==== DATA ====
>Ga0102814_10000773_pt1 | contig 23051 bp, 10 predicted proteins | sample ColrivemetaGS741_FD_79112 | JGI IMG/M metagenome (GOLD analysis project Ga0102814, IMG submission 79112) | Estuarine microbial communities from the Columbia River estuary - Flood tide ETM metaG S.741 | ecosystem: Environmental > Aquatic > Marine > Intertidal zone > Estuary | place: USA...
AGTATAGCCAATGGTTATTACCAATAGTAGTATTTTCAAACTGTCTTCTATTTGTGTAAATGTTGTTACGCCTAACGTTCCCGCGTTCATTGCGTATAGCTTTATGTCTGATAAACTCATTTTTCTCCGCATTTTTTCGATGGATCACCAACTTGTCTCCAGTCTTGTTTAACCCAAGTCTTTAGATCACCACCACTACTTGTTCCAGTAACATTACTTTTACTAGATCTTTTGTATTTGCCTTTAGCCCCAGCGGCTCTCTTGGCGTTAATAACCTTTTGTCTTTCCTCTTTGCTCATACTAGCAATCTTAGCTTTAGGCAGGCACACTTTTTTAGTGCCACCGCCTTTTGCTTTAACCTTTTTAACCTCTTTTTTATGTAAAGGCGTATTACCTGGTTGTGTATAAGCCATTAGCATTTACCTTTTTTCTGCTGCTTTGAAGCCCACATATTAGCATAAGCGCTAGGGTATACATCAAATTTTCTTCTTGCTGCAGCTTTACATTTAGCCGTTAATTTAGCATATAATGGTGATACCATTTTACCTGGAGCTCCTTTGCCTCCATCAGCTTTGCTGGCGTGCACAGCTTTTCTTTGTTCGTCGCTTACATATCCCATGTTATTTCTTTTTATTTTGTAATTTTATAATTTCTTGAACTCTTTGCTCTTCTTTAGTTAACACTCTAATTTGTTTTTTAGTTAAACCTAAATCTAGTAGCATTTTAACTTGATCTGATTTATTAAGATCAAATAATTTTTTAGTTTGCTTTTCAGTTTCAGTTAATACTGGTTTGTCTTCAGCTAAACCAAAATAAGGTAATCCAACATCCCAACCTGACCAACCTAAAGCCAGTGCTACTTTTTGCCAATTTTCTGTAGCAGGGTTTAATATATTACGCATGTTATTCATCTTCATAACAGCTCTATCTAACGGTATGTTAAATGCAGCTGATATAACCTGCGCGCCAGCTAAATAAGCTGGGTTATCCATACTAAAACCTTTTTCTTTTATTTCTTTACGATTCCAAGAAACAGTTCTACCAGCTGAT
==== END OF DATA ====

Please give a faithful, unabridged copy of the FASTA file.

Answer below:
>Ga0102814_10000773_pt1 | contig 23051 bp, 10 predicted proteins | sample ColrivemetaGS741_FD_79112 | JGI IMG/M metagenome (GOLD analysis project Ga0102814, IMG submission 79112) | Estuarine microbial communities from the Columbia River estuary - Flood tide ETM metaG S.741 | ecosystem: Environmental > Aquatic > Marine > Intertidal zone > Estuary | place: USA...
AGTATAGCCAATGGTTATTACCAATAGTAGTATTTTCAAACTGTCTTCTATTTGTGTAAATGTTGTTACGCCTAACGTTCCCGCGTTCATTGCGTATAGCTTTATGTCTGATAAACTCATTTTTCTCCGCATTTTTTCGATGGATCACCAACTTGTCTCCAGTCTTGTTTAACCCAAGTCTTTAGATCACCACCACTACTTGTTCCAGTAACATTACTTTTACTAGATCTTTTGTATTTGCCTTTAGCCCCAGCGGCTCTCTTGGCGTTAATAACCTTTTGTCTTTCCTCTTTGCTCATACTAGCAATCTTAGCTTTAGGCAGGCACACTTTTTTAGTGCCACCGCCTTTTGCTTTAACCTTTTTAACCTCTTTTTTATGTAAAGGCGTATTACCTGGTTGTGTATAAGCCATTAGCATTTACCTTTTTTCTGCTGCTTTGAAGCCCACATATTAGCATAAGCGCTAGGGTATACATCAAATTTTCTTCTTGCTGCAGCTTTACATTTAGCCGTTAATTTAGCATATAATGGTGATACCATTTTACCTGGAGCTCCTTTGCCTCCATCAGCTTTGCTGGCGTGCACAGCTTTTCTTTGTTCGTCGCTTACATATCCCATGTTATTTCTTTTTATTTTGTAATTTTATAATTTCTTGAACTCTTTGCTCTTCTTTAGTTAACACTCTAATTTGTTTTTTAGTTAAACCTAAATCTAGTAGCATTTTAACTTGATCTGATTTATTAAGATCAAATAATTTTTTAGTTTGCTTTTCAGTTTCAGTTAATACTGGTTTGTCTTCAGCTAAACCAAAATAAGGTAATCCAACATCCCAACCTGACCAACCTAAAGCCAGTGCTACTTTTTGCCAATTTTCTGTAGCAGGGTTTAATATATTACGCATGTTATTCATCTTCATAACAGCTCTATCTAACGGTATGTTAAATGCAGCTGATATAACCTGCGCGCCAGCTAAATAAGCTGGGTTATCCATACTAAAACCTTTTTCTTTTATTTCTTTACGATTCCAAGAAACAGTTCTACCAGCTGAT